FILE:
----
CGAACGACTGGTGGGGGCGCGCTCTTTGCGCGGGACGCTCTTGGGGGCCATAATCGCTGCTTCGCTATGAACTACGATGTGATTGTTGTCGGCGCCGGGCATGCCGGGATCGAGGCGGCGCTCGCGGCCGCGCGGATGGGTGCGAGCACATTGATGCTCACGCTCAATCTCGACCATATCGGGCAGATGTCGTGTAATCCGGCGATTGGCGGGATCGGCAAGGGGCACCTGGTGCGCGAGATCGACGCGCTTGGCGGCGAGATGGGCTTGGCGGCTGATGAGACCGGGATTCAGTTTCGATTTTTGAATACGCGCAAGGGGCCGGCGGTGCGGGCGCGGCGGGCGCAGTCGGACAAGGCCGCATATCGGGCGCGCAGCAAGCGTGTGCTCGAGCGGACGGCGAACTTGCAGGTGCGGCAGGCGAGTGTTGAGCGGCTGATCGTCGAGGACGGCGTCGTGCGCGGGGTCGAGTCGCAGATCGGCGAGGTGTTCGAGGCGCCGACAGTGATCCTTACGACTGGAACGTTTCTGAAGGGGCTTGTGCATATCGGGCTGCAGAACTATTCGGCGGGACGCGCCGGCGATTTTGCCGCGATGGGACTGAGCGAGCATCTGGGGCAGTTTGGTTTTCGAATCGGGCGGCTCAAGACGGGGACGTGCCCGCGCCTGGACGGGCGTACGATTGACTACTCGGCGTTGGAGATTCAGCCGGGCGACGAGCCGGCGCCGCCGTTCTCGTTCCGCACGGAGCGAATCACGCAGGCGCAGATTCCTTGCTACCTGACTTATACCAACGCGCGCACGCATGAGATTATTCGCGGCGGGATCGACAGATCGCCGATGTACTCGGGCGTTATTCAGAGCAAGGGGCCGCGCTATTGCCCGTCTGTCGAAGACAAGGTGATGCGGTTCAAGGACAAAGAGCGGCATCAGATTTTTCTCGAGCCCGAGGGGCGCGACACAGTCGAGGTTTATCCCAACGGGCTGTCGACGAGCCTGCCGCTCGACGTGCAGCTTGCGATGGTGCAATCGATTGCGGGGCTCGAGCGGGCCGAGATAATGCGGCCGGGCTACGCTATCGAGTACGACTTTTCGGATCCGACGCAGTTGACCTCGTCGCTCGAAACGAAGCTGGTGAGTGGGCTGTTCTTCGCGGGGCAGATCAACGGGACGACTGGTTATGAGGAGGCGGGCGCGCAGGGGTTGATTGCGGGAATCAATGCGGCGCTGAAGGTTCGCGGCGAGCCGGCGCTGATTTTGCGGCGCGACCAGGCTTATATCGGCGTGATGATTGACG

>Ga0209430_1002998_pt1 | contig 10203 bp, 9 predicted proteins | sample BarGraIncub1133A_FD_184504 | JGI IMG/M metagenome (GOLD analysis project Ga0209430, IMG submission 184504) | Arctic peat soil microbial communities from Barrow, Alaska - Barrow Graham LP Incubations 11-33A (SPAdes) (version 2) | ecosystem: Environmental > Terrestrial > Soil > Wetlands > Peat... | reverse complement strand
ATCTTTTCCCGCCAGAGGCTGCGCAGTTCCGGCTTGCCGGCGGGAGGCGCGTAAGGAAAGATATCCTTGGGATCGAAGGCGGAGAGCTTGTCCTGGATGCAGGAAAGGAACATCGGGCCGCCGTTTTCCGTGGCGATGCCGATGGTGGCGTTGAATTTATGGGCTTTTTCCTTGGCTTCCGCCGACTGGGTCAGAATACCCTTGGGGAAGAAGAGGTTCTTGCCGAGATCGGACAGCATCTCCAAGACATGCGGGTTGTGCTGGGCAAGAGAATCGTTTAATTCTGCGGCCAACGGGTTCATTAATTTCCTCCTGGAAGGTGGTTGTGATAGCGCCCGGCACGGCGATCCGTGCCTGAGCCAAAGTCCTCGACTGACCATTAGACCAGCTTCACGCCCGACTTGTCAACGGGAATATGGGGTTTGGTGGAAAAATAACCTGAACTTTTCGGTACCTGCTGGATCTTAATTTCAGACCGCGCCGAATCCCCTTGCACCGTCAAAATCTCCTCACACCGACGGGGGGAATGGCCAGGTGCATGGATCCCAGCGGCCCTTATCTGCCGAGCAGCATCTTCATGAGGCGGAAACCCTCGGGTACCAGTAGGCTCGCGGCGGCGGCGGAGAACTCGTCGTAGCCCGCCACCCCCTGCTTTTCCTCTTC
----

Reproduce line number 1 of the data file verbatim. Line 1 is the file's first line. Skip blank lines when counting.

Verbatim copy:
CGAACGACTGGTGGGGGCGCGCTCTTTGCGCGGGACGCTCTTGGGGGCCATAATCGCTGCTTCGCTATGAACTACGATGTGATTGTTGTCGGCGCCGGGCATGCCGGGATCGAGGCGGCGCTCGCGGCCGCGCGGATGGGTGCGAGCACATTGATGCTCACGCTCAATCTCGACCATATCGGGCAGATGTCGTGTAATCCGGCGATTGGCGGGATCGGCAAGGGGCACCTGGTGCGCGAGATCGACGCGCTTGGCGGCGAGATGGGCTTGGCGGCTGATGAGACCGGGATTCAGTTTCGATTTTTGAATACGCGCAAGGGGCCGGCGGTGCGGGCGCGGCGGGCGCAGTCGGACAAGGCCGCATATCGGGCGCGCAGCAAGCGTGTGCTCGAGCGGACGGCGAACTTGCAGGTGCGGCAGGCGAGTGTTGAGCGGCTGATCGTCGAGGACGGCGTCGTGCGCGGGGTCGAGTCGCAGATCGGCGAGGTGTTCGAGGCGCCGACAGTGATCCTTACGACTGGAACGTTTCTGAAGGGGCTTGTGCATATCGGGCTGCAGAACTATTCGGCGGGACGCGCCGGCGATTTTGCCGCGATGGGACTGAGCGAGCATCTGGGGCAGTTTGGTTTTCGAATCGGGCGGCTCAAGACGGGGACGTGCCCGCGCCTGGACGGGCGTACGATTGACTACTCGGCGTTGGAGATTCAGCCGGGCGACGAGCCGGCGCCGCCGTTCTCGTTCCGCACGGAGCGAATCACGCAGGCGCAGATTCCTTGCTACCTGACTTATACCAACGCGCGCACGCATGAGATTATTCGCGGCGGGATCGACAGATCGCCGATGTACTCGGGCGTTATTCAGAGCAAGGGGCCGCGCTATTGCCCGTCTGTCGAAGACAAGGTGATGCGGTTCAAGGACAAAGAGCGGCATCAGATTTTTCTCGAGCCCGAGGGGCGCGACACAGTCGAGGTTTATCCCAACGGGCTGTCGACGAGCCTGCCGCTCGACGTGCAGCTTGCGATGGTGCAATCGATTGCGGGGCTCGAGCGGGCCGAGATAATGCGGCCGGGCTACGCTATCGAGTACGACTTTTCGGATCCGACGCAGTTGACCTCGTCGCTCGAAACGAAGCTGGTGAGTGGGCTGTTCTTCGCGGGGCAGATCAACGGGACGACTGGTTATGAGGAGGCGGGCGCGCAGGGGTTGATTGCGGGAATCAATGCGGCGCTGAAGGTTCGCGGCGAGCCGGCGCTGATTTTGCGGCGCGACCAGGCTTATATCGGCGTGATGATTGACG